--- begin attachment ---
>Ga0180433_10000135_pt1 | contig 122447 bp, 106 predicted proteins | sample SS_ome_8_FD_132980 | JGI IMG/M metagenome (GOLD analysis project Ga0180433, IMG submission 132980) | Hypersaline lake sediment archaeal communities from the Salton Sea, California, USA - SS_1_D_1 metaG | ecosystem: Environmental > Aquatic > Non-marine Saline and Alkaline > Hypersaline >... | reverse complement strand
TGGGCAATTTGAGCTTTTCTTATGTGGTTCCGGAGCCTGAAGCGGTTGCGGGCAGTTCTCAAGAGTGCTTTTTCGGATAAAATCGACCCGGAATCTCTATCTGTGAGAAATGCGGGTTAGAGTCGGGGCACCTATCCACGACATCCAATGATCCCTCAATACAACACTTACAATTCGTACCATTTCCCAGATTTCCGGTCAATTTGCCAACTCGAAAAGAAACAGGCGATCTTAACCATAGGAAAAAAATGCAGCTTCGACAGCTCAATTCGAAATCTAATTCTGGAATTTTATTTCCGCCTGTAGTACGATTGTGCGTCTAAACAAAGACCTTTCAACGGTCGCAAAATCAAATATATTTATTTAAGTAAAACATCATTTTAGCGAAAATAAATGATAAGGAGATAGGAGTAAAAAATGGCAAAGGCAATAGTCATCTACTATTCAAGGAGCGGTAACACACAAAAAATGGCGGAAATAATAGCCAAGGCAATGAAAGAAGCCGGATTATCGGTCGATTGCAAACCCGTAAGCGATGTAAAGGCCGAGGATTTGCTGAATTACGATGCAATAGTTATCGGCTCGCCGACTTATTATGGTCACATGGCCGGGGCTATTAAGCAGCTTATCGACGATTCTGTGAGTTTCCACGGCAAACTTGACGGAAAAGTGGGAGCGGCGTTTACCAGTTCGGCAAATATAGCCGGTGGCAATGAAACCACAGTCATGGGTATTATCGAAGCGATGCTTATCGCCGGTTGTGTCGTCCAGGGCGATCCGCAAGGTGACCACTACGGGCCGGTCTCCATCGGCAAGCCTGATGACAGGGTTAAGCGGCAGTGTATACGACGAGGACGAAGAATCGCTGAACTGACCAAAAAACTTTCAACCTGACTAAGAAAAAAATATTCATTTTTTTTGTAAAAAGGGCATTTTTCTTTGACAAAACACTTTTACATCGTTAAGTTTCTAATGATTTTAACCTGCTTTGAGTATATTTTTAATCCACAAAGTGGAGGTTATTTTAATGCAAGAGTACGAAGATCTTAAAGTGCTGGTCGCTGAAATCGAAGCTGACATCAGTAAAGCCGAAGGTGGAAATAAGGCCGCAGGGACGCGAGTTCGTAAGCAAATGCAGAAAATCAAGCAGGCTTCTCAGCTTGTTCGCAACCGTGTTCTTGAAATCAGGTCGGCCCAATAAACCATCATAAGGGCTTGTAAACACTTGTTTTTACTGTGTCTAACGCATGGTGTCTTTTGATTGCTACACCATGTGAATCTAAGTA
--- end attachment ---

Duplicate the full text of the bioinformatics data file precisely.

>Ga0180433_10000135_pt1 | contig 122447 bp, 106 predicted proteins | sample SS_ome_8_FD_132980 | JGI IMG/M metagenome (GOLD analysis project Ga0180433, IMG submission 132980) | Hypersaline lake sediment archaeal communities from the Salton Sea, California, USA - SS_1_D_1 metaG | ecosystem: Environmental > Aquatic > Non-marine Saline and Alkaline > Hypersaline >... | reverse complement strand
TGGGCAATTTGAGCTTTTCTTATGTGGTTCCGGAGCCTGAAGCGGTTGCGGGCAGTTCTCAAGAGTGCTTTTTCGGATAAAATCGACCCGGAATCTCTATCTGTGAGAAATGCGGGTTAGAGTCGGGGCACCTATCCACGACATCCAATGATCCCTCAATACAACACTTACAATTCGTACCATTTCCCAGATTTCCGGTCAATTTGCCAACTCGAAAAGAAACAGGCGATCTTAACCATAGGAAAAAAATGCAGCTTCGACAGCTCAATTCGAAATCTAATTCTGGAATTTTATTTCCGCCTGTAGTACGATTGTGCGTCTAAACAAAGACCTTTCAACGGTCGCAAAATCAAATATATTTATTTAAGTAAAACATCATTTTAGCGAAAATAAATGATAAGGAGATAGGAGTAAAAAATGGCAAAGGCAATAGTCATCTACTATTCAAGGAGCGGTAACACACAAAAAATGGCGGAAATAATAGCCAAGGCAATGAAAGAAGCCGGATTATCGGTCGATTGCAAACCCGTAAGCGATGTAAAGGCCGAGGATTTGCTGAATTACGATGCAATAGTTATCGGCTCGCCGACTTATTATGGTCACATGGCCGGGGCTATTAAGCAGCTTATCGACGATTCTGTGAGTTTCCACGGCAAACTTGACGGAAAAGTGGGAGCGGCGTTTACCAGTTCGGCAAATATAGCCGGTGGCAATGAAACCACAGTCATGGGTATTATCGAAGCGATGCTTATCGCCGGTTGTGTCGTCCAGGGCGATCCGCAAGGTGACCACTACGGGCCGGTCTCCATCGGCAAGCCTGATGACAGGGTTAAGCGGCAGTGTATACGACGAGGACGAAGAATCGCTGAACTGACCAAAAAACTTTCAACCTGACTAAGAAAAAAATATTCATTTTTTTTGTAAAAAGGGCATTTTTCTTTGACAAAACACTTTTACATCGTTAAGTTTCTAATGATTTTAACCTGCTTTGAGTATATTTTTAATCCACAAAGTGGAGGTTATTTTAATGCAAGAGTACGAAGATCTTAAAGTGCTGGTCGCTGAAATCGAAGCTGACATCAGTAAAGCCGAAGGTGGAAATAAGGCCGCAGGGACGCGAGTTCGTAAGCAAATGCAGAAAATCAAGCAGGCTTCTCAGCTTGTTCGCAACCGTGTTCTTGAAATCAGGTCGGCCCAATAAACCATCATAAGGGCTTGTAAACACTTGTTTTTACTGTGTCTAACGCATGGTGTCTTTTGATTGCTACACCATGTGAATCTAAGTA